Buzz around DNC speech by 'regular kid' with stutter rivals reviews of Biden's
Brayden Harrington, like Joe Biden, has a stutter.
The buzz on Friday around Brayden Harrington's Thursday night speech at the Democratic National Convention rivaled the reviews of -- Joe Biden's.
The performance by the self-described "regular kid” from New Hampshire had gone viral -- trending on Twitter and making news around the world -- and the internet was still complimenting him on his "courage."
That didn’t stop him from taking a risk to urge Americans to cast their ballots for Biden in November.
“Kids like me are counting on you to elect someone we can all look up to, someone who cares,” Harrington said into the camera, wearing a coral colored t-shirt and braces, with a Biden campaign poster hanging on the wall behind him.
“Someone who will make our country and the world feel better. We’re counting on your to elect Joe Biden,” he said, pausing several times to get past his stutter, but persisting.
Harrington’s speech included tips Biden had given him about public speaking, including reading poems by William Butler Yeats aloud and how to mark up speeches to make them easier to deliver.
Harrington’s strong delivery, despite his stutter, was a quick hit on social media – winning emotional praise from both Democrats and even Biden critics.
Democratic Sen. Amy Kloubchar was quick to quote Harrington himself talking about Biden, saying on Twitter, “'Joe Biden cared' Imagine what he could do for all of us.”
Former Arizona Democratic Rep. Gabrielle Giffords, who has difficulty speaking since suffering a devastating brain injury in an assassination attempt -- and who also spoke during the convention -- encouraged Harrington to keep at it.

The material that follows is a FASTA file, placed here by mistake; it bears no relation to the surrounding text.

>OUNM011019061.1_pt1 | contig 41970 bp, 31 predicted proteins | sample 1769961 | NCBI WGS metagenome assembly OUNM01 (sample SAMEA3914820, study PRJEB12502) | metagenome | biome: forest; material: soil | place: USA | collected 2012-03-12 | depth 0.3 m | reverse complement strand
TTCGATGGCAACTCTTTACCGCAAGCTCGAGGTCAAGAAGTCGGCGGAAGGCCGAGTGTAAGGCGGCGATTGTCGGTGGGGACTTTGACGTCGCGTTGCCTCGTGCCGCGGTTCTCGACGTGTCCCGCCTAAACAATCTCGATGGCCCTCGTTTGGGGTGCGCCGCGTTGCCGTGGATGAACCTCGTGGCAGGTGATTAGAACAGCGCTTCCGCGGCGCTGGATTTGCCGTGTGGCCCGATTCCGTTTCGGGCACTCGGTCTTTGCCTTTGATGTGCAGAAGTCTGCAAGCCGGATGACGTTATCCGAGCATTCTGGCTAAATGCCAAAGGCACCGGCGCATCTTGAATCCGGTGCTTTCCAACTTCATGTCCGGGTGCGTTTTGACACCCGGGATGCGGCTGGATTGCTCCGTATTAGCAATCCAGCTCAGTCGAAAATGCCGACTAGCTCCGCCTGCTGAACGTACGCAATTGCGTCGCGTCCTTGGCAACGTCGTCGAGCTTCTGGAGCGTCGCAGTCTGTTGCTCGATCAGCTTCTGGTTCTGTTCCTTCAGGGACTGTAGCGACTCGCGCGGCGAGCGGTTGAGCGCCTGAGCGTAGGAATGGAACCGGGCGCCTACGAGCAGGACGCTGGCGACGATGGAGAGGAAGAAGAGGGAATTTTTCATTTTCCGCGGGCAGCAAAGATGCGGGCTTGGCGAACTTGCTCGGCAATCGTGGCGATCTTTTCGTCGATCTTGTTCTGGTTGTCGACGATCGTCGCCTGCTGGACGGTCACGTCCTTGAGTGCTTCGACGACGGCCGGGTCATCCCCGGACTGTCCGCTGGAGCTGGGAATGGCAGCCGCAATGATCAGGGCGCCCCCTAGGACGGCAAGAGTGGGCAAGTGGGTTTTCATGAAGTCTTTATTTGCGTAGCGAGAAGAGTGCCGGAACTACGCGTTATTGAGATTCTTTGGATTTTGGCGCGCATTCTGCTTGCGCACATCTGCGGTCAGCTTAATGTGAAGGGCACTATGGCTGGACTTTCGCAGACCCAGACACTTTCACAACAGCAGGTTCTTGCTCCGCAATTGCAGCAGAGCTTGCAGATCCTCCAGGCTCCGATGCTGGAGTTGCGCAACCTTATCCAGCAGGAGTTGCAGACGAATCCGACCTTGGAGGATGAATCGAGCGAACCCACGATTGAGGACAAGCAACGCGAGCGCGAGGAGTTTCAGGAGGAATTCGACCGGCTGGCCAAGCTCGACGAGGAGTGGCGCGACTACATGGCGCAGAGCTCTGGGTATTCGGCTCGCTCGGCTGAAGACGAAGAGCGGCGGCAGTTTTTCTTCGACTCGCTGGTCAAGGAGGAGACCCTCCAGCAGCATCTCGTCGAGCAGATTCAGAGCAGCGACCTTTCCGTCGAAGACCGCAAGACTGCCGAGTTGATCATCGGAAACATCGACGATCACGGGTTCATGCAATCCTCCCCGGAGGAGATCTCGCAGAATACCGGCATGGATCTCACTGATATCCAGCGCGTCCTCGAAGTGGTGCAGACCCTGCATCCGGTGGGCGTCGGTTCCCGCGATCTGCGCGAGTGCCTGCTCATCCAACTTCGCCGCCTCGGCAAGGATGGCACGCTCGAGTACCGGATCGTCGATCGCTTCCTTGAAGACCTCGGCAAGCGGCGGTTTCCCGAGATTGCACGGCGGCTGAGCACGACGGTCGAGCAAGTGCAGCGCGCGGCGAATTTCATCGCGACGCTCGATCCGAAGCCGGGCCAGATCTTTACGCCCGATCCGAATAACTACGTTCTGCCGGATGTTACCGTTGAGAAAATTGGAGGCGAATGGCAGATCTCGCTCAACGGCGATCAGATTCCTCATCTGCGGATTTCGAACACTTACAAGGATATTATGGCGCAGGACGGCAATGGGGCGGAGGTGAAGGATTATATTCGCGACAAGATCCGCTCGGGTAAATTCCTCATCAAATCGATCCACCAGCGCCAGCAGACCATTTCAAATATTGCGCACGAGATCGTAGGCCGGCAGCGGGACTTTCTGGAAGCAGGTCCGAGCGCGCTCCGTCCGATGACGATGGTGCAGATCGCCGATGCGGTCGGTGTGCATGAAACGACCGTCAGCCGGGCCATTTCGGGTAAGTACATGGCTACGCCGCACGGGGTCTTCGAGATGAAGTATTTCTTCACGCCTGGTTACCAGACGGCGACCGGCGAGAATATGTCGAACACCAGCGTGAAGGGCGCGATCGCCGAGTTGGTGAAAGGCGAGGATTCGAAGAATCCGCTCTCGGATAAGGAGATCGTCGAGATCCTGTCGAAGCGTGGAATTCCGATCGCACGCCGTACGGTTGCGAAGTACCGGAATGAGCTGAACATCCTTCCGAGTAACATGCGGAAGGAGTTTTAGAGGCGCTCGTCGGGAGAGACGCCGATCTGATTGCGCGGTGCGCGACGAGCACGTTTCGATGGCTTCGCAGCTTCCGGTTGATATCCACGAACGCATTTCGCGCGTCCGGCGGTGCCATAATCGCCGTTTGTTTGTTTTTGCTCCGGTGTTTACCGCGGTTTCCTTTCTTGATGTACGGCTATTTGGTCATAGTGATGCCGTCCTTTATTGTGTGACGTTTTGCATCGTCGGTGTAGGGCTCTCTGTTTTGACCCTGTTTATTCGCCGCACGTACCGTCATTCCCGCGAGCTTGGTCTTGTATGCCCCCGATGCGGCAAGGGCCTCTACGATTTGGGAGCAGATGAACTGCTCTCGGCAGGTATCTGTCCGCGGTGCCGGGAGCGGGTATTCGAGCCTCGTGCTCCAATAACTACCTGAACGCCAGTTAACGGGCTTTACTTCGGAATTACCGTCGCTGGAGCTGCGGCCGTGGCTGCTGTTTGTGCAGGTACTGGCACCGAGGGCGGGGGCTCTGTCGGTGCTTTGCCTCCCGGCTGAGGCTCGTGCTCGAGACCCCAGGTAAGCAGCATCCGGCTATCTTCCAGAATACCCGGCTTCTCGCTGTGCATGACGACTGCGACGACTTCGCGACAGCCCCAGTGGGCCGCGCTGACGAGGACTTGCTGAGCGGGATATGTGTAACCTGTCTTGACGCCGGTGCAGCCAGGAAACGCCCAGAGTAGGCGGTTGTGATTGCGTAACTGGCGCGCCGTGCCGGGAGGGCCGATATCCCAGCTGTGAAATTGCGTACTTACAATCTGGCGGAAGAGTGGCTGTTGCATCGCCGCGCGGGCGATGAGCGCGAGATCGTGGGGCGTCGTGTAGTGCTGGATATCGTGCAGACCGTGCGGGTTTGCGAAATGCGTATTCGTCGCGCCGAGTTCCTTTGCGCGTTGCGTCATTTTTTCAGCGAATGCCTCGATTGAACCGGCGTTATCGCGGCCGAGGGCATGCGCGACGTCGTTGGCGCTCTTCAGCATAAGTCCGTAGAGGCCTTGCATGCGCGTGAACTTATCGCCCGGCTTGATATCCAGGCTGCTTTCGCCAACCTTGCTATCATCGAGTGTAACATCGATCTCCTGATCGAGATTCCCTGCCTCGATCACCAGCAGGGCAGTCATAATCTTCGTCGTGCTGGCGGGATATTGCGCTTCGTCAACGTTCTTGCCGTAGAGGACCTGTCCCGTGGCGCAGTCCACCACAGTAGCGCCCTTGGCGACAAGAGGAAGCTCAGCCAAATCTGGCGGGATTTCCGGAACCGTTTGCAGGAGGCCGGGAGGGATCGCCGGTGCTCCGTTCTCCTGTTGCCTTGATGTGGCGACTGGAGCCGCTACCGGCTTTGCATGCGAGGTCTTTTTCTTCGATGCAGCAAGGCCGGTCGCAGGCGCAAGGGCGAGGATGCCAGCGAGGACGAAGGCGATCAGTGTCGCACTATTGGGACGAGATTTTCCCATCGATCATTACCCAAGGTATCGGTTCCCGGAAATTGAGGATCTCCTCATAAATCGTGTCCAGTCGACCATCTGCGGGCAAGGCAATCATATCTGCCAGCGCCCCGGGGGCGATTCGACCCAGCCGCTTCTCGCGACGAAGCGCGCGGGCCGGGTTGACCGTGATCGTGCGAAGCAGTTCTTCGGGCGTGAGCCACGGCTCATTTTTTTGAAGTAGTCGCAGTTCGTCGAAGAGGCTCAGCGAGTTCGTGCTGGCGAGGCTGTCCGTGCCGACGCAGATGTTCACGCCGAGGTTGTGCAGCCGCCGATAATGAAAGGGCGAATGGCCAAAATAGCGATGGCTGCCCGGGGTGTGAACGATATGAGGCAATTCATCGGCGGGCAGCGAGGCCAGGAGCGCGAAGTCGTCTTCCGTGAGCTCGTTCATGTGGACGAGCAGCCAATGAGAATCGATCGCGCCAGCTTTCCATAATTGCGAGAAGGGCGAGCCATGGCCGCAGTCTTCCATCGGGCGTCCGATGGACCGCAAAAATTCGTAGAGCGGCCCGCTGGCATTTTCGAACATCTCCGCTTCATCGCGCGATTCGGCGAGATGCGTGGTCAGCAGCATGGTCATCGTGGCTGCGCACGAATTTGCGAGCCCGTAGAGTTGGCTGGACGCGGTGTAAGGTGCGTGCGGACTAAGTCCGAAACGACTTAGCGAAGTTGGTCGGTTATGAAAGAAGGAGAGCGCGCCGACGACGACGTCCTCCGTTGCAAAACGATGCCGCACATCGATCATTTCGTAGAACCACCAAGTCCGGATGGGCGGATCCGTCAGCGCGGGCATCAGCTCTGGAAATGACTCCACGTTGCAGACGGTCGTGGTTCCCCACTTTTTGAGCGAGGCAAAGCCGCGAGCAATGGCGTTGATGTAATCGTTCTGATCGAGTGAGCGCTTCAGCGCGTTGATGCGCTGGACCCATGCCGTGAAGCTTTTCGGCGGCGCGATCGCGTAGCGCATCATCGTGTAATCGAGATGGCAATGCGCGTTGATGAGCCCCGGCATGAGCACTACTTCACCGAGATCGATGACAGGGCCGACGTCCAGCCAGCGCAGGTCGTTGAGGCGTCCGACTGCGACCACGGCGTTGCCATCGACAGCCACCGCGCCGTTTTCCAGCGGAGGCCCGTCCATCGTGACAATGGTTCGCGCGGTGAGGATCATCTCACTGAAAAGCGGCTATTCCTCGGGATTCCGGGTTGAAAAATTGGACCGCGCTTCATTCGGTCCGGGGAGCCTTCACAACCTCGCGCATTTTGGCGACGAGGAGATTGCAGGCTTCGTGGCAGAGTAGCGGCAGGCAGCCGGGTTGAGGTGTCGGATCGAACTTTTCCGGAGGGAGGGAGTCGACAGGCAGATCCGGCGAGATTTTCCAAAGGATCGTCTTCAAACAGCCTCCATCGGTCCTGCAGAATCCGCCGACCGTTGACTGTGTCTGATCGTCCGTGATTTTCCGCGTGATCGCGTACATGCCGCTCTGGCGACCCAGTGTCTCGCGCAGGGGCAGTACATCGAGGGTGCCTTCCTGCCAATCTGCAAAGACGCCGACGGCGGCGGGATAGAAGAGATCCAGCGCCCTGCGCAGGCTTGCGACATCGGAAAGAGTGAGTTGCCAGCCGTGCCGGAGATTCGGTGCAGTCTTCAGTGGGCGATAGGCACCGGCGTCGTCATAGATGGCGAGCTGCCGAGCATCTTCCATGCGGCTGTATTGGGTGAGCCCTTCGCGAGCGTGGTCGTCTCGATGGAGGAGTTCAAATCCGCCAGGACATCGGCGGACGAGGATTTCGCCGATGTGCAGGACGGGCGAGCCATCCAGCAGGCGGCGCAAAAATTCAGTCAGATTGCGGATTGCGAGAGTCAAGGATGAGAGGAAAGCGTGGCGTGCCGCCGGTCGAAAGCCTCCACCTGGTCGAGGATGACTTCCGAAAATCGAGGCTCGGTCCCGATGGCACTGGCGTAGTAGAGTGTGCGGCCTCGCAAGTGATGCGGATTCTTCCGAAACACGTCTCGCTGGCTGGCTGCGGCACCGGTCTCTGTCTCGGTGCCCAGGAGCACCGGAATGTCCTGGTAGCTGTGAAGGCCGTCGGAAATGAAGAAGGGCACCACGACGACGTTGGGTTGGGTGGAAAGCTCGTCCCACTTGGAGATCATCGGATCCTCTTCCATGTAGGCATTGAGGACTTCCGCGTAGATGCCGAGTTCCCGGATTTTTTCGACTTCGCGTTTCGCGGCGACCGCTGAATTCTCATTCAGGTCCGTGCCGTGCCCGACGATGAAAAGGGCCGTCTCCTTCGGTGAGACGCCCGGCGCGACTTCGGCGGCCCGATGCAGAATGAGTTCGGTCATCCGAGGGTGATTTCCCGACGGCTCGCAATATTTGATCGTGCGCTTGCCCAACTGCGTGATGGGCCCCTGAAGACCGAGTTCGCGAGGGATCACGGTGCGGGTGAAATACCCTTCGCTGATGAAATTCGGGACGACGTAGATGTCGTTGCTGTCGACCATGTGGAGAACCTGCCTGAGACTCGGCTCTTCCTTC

“Speaking is hard for me too, Brayden,” Gifford wrote on Twitter. “But as you know, practice and purpose help. Thank you for your courage and for the great speech!"
Even Kellyanne Conway, counselor to President Donald Trump, encouraged the teenager, saying, “Way to go, Brayden!”
Sen. Kamala Harris, Biden’s running mate, joined in, saying, “Brayden, we're all so proud of you. Your courage and strength is unmatched.”
Harrington is no stranger to the Biden campaign – he first met him on the campaign trail in February.
“He told me that we were members of the same club: we stutter,” Harrington said in his speech.
A video of their first meeting in New Hampshire resurfaced Friday.
“I tell you what, don’t let it define you,” Biden said to Harrington. “You are smart as hell, now you really are. You can do this.”
During that brief meeting in New Hampshire, Biden said he works with about “25 other stutterers," giving them tips on things that worked for him – just as he did with Harrington.
"I'm just a regular kid," Harrington said during the convention. "And in a short amount of time, Joe Biden made me more confident about something that's bothered me my whole life."
Biden has had a stutter since he was a child. In an interview with The Atlantic in the January issue, he explained that the stutter makes it difficult to say words beginning with the letter “s.” In 2015, Biden wrote a letter to the Stuttering Foundation of America talking about his struggle with the speech impediment.
“As you know, I personally understand the terrible fear and frustration of a stutter,” Biden wrote. “My stutter embarrassed me and made me question myself and my abilities daily.”
Biden also wrote in the letter that a stutter is nothing to be ashamed of.
“If I could share one piece of advice with all those struggling with a stutter, it would be this: When you commit yourself to a goal and when you persevere in the face of struggle, you will discover new strengths and skills to help you overcome not only this challenge, but future life challenges as well,” Biden said in the letter.
“If you are child who stutters, just imagine heading to school in the morning, worried the teacher might call on you to answer a question,” Jane Fraser, president of the Stuttering Foundation told ABC News. “You spend the whole day, every day, never knowing if and when you might stutter. Will people laugh or worse?”
“From the time you wake up until you go to bed, the fear of stuttering is with you. That’s the emotional impact on the child who stutters. That’s why it so important to be open about stuttering, and to not be ashamed of who you are. That’s how Brayden Harrington inspires our community,” she said.
ABC News' Molly Nagle contributed to this report.